I mean, obviously these laws are just ill-intentioned excuses to try to put creationism and lost causerism and so forth in front of student’s eyeballs, and they would probably rather the alternatives to the alternatives aren’t presented at all.

    But assuming two conflicting “sides” of a question are presented to a student, I think the obvious question those students should have is “how do I decide which one is right”. Which is — theoretically — a marvelous opportunity for teaching critical thinking, media literacy, scientific method, etc.

    Obviously there’s an element of wasted time there — why bother presenting the nonsense, when we already know which side is right — but the fact is, we’re living in an age of bullshit, and those students are going to be growing up and entering society. Teaching them how to sort it all out might be a lot more valuable then just having some extra time to run through some extra rote facts.

  21. jrkrideau says

    Well, this should up David Irving’s sales. I wonder if there might be a new demand for some of the Gnostic Gospells as well?

    Does the Flat Earth Society have any recent publications?

  22. unclefrogy says

    this “teach the controversy” “opposing” views or “other perspectives.”
    is pure bull shit, it is what they say but it is not what they mean and not how they enforce the rule.
    It is the same with free speech it is what they say all right but it is not what they mean. The do not want to teach anything but what they believe in, the idea of allowing anything that they disagree with taught is unthinkable. they will not allow it and would rather close the schools down. free speech means you have to listen to me only and not any other person or ideas, only my ideas are acceptable .

  23. david says

    Shouldn’t it cut both ways? When the Texas curriculum teaches that the founding fathers loved freedom, aren’t teachers then obligated to teach about slavery? When they teach about heroism at the Alamo, mustn’t teachers lecture on the evil intent of the founders of Texas? Put that law to work!!

  24. AstrySol says

    The lunatic legislator says their bill doesn’t include Holocaust because it’s not currently controversial is just lying to dodge the consequences: anything can be made “currently controversial” if people with enough resources want it be.

    Exhibit A: the mere existence of a disease that affects more than 260 million people worldwide and killed more than 4 million should never be controversial, nor should the vaccines for them, but look at where we are now.

    And I think they just have not put “making Holocaust currently controversial” high on their priority list. It’s definitely there.

  25. flange says

    Holocaust “controversy.” “Critical Race Theory.” “Freedom” to not wear a mask. It’s all the Republican’s (with accommodating rubes) plan to destroy public education and free thought. Keep their base angry, scared, ignorant, and malleable. And it seems to be working.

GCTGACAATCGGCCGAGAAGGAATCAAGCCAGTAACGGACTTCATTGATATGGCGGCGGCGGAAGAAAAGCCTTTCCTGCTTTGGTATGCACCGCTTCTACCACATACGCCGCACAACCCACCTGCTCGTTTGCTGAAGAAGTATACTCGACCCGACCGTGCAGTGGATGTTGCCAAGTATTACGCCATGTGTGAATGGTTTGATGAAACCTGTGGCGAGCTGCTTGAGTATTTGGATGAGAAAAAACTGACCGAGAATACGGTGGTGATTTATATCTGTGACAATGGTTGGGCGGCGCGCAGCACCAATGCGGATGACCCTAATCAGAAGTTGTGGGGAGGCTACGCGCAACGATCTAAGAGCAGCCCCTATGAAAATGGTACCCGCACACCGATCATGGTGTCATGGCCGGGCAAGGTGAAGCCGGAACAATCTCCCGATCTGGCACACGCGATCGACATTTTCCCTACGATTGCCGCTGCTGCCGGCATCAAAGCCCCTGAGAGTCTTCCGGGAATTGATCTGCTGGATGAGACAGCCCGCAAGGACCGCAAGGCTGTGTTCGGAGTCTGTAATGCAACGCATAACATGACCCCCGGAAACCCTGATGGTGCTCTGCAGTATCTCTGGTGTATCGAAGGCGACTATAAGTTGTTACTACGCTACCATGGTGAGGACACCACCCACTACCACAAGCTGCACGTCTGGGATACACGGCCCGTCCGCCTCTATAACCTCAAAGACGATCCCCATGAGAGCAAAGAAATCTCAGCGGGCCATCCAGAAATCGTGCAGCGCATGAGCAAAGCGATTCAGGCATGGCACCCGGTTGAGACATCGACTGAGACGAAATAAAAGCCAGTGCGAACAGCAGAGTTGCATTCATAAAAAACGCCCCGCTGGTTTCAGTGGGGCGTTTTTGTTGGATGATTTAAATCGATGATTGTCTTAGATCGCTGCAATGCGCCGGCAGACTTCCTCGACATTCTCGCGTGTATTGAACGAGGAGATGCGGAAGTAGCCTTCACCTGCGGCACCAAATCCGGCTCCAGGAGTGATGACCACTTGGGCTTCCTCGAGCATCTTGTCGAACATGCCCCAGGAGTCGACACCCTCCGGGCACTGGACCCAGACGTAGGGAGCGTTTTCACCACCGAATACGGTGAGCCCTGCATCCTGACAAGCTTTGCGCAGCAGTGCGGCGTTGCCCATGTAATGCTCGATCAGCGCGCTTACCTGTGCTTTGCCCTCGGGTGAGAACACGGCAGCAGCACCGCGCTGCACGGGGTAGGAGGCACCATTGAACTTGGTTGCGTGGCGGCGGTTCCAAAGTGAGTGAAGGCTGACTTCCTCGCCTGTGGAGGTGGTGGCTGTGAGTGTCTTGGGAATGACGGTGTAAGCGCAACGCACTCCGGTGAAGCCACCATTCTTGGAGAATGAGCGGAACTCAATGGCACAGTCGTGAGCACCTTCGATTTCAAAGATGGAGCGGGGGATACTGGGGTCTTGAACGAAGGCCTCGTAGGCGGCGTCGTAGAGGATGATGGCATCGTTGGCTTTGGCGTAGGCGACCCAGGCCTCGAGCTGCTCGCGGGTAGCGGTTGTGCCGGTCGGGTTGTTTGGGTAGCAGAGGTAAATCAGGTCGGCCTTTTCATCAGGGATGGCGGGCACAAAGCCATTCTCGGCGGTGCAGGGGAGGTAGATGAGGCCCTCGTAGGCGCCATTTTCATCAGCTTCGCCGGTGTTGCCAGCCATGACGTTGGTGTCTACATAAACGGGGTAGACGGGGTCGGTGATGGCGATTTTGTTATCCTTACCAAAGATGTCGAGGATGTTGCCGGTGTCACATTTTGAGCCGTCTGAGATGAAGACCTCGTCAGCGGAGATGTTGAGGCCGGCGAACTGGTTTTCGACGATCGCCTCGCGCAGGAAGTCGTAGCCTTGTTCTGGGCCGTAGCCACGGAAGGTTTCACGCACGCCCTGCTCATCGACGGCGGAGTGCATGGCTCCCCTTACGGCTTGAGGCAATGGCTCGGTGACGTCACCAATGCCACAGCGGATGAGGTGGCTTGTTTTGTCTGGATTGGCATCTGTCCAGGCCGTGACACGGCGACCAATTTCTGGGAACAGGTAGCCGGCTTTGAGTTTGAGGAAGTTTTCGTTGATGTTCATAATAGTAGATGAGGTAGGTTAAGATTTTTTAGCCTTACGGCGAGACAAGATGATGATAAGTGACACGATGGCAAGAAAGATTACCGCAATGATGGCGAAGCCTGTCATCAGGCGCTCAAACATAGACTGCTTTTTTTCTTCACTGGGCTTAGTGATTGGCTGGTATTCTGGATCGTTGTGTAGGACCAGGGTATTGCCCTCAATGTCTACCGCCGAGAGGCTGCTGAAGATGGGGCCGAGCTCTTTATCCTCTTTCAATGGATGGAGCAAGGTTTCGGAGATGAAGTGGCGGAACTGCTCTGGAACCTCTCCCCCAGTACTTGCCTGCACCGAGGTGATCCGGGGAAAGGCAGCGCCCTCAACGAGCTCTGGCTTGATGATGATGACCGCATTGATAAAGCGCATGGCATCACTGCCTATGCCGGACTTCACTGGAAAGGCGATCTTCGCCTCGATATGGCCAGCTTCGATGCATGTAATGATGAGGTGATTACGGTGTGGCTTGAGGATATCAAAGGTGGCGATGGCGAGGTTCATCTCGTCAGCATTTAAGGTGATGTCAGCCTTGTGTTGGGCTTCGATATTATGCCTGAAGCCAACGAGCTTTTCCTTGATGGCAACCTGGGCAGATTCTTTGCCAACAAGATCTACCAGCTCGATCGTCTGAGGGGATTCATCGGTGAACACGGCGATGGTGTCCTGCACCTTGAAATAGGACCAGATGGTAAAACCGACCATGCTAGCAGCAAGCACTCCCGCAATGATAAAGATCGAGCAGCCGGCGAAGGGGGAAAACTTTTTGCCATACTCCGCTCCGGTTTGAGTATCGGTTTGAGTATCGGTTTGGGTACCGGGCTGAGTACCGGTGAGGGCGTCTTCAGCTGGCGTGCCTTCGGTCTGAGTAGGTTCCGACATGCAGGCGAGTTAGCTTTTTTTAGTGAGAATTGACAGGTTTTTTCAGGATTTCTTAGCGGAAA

26. says

    The Holocaust isn’t a currently controversial idea. It’s a matter of well known history. There aren’t two credible theories of whether it happened or not.

    If enough loonies dispute that in court, I bet the school officials will fall back on some sort of “compromise.”

  27. DanDare says

    The problem is one of presenting “perspective” as fact in the first place.
    Holocaust? Facts – people were exterminated in large numbers. Documents for the logistical operation of the camps exist. Film and photographic evidence of the camps and aftermath exist. Documents about the intent of Nazi authorities exist. Witness accounts exist. Providing students with a “perspective” is not the same as providing a synopsis and asking them questions about ethics of the situation and testing their epistemology.
    The “controversy” just doesn’t get a look in, so the Texas law should be moot.

  28. Alan G. Humphrey says

    When is the controversial British patriotic history* going to be taught? It is well past time to rehabilitate Benedict Arnold and teach about his heroism in the face of American traitors against the crown. Many others who fought or who did not fight had their lands taken without due compensation when the rebels won. Their descendants can be found in Canada, Britain and Europe. Compensation is due them just as compensation from Haiti was demanded by France, and that demand supported by the US of A with sanctions imposed on Haiti. Fucking hypocrites then and still.

    *The so-called “Revolutionary War” was a rebellion of property owners protecting their right to own and use slaves to work their land. It is not a revolution if the people governing at the beginning are still governing at the end and if the same social structures still exist. Various houses of burgesses became state congresses, governors stayed governors, and one George traded in for another.

  29. Frederic Bourgault-Christie says

    As long as this is the norm, we should be insisting upon it being fairly applied, and it should be a priority of the left to ram this down their throats.

    History classes should have to include CRT, Native American-authored books, etc.

    Econ classes should include socialist and anarchist thought.


  30. whheydt says

    Re: several people…
    CRT is the reason for the law. They’re against what they think it is.